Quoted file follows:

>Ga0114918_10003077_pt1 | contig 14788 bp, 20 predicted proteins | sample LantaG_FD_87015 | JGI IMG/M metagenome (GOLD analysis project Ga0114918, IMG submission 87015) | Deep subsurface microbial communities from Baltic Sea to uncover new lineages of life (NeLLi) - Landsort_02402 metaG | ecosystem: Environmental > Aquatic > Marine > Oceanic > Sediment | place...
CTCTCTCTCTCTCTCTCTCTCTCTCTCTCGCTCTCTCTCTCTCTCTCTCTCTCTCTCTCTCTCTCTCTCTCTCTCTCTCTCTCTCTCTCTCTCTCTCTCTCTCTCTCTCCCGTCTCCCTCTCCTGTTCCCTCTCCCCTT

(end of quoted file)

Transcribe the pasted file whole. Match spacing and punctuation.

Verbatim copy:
>Ga0114918_10003077_pt1 | contig 14788 bp, 20 predicted proteins | sample LantaG_FD_87015 | JGI IMG/M metagenome (GOLD analysis project Ga0114918, IMG submission 87015) | Deep subsurface microbial communities from Baltic Sea to uncover new lineages of life (NeLLi) - Landsort_02402 metaG | ecosystem: Environmental > Aquatic > Marine > Oceanic > Sediment | place...
CTCTCTCTCTCTCTCTCTCTCTCTCTCTCGCTCTCTCTCTCTCTCTCTCTCTCTCTCTCTCTCTCTCTCTCTCTCTCTCTCTCTCTCTCTCTCTCTCTCTCTCTCTCTCCCGTCTCCCTCTCCTGTTCCCTCTCCCCTT